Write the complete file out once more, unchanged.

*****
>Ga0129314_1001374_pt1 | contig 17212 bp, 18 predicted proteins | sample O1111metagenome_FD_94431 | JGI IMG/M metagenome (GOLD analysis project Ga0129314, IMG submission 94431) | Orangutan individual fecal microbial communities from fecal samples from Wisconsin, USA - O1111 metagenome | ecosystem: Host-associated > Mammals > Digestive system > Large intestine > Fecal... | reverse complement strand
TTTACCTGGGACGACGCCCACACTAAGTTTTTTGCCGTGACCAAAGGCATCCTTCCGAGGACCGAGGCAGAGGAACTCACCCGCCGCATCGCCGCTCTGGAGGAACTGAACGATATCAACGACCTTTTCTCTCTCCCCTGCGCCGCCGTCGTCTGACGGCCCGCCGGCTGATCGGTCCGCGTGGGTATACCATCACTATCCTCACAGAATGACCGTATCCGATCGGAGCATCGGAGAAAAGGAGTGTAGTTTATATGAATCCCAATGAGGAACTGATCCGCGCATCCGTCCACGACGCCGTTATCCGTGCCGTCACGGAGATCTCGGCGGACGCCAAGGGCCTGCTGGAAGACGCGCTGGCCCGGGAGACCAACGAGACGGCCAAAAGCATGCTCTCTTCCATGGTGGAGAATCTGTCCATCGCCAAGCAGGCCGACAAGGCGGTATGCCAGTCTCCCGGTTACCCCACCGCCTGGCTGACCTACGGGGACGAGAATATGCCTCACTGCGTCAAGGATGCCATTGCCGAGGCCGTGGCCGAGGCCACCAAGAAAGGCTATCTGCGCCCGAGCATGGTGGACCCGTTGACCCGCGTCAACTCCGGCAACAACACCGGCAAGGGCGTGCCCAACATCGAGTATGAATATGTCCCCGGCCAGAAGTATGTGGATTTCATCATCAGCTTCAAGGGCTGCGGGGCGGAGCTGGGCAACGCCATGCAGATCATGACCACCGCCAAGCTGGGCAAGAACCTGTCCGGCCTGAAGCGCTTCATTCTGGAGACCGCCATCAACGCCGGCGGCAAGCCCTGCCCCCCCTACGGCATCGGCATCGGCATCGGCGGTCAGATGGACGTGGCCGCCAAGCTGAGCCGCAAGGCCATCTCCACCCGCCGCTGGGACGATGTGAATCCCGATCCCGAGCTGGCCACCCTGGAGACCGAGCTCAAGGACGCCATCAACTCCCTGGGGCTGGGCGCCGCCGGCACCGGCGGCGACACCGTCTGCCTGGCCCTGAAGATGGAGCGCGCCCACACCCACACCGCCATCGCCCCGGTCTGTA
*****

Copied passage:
>Ga0129314_1001374_pt1 | contig 17212 bp, 18 predicted proteins | sample O1111metagenome_FD_94431 | JGI IMG/M metagenome (GOLD analysis project Ga0129314, IMG submission 94431) | Orangutan individual fecal microbial communities from fecal samples from Wisconsin, USA - O1111 metagenome | ecosystem: Host-associated > Mammals > Digestive system > Large intestine > Fecal... | reverse complement strand
TTTACCTGGGACGACGCCCACACTAAGTTTTTTGCCGTGACCAAAGGCATCCTTCCGAGGACCGAGGCAGAGGAACTCACCCGCCGCATCGCCGCTCTGGAGGAACTGAACGATATCAACGACCTTTTCTCTCTCCCCTGCGCCGCCGTCGTCTGACGGCCCGCCGGCTGATCGGTCCGCGTGGGTATACCATCACTATCCTCACAGAATGACCGTATCCGATCGGAGCATCGGAGAAAAGGAGTGTAGTTTATATGAATCCCAATGAGGAACTGATCCGCGCATCCGTCCACGACGCCGTTATCCGTGCCGTCACGGAGATCTCGGCGGACGCCAAGGGCCTGCTGGAAGACGCGCTGGCCCGGGAGACCAACGAGACGGCCAAAAGCATGCTCTCTTCCATGGTGGAGAATCTGTCCATCGCCAAGCAGGCCGACAAGGCGGTATGCCAGTCTCCCGGTTACCCCACCGCCTGGCTGACCTACGGGGACGAGAATATGCCTCACTGCGTCAAGGATGCCATTGCCGAGGCCGTGGCCGAGGCCACCAAGAAAGGCTATCTGCGCCCGAGCATGGTGGACCCGTTGACCCGCGTCAACTCCGGCAACAACACCGGCAAGGGCGTGCCCAACATCGAGTATGAATATGTCCCCGGCCAGAAGTATGTGGATTTCATCATCAGCTTCAAGGGCTGCGGGGCGGAGCTGGGCAACGCCATGCAGATCATGACCACCGCCAAGCTGGGCAAGAACCTGTCCGGCCTGAAGCGCTTCATTCTGGAGACCGCCATCAACGCCGGCGGCAAGCCCTGCCCCCCCTACGGCATCGGCATCGGCATCGGCGGTCAGATGGACGTGGCCGCCAAGCTGAGCCGCAAGGCCATCTCCACCCGCCGCTGGGACGATGTGAATCCCGATCCCGAGCTGGCCACCCTGGAGACCGAGCTCAAGGACGCCATCAACTCCCTGGGGCTGGGCGCCGCCGGCACCGGCGGCGACACCGTCTGCCTGGCCCTGAAGATGGAGCGCGCCCACACCCACACCGCCATCGCCCCGGTCTGTA